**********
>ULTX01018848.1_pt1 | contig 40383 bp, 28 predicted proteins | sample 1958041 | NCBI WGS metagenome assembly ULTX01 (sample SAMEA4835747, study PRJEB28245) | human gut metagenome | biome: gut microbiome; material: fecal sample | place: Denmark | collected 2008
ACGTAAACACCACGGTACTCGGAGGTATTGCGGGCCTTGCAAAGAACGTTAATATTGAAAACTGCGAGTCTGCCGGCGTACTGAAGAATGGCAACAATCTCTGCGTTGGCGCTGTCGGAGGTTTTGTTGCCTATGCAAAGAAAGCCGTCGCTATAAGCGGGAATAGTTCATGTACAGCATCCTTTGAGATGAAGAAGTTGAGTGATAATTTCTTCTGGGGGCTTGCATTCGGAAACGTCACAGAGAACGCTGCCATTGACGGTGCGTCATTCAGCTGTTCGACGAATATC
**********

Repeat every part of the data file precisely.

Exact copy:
>ULTX01018848.1_pt1 | contig 40383 bp, 28 predicted proteins | sample 1958041 | NCBI WGS metagenome assembly ULTX01 (sample SAMEA4835747, study PRJEB28245) | human gut metagenome | biome: gut microbiome; material: fecal sample | place: Denmark | collected 2008
ACGTAAACACCACGGTACTCGGAGGTATTGCGGGCCTTGCAAAGAACGTTAATATTGAAAACTGCGAGTCTGCCGGCGTACTGAAGAATGGCAACAATCTCTGCGTTGGCGCTGTCGGAGGTTTTGTTGCCTATGCAAAGAAAGCCGTCGCTATAAGCGGGAATAGTTCATGTACAGCATCCTTTGAGATGAAGAAGTTGAGTGATAATTTCTTCTGGGGGCTTGCATTCGGAAACGTCACAGAGAACGCTGCCATTGACGGTGCGTCATTCAGCTGTTCGACGAATATC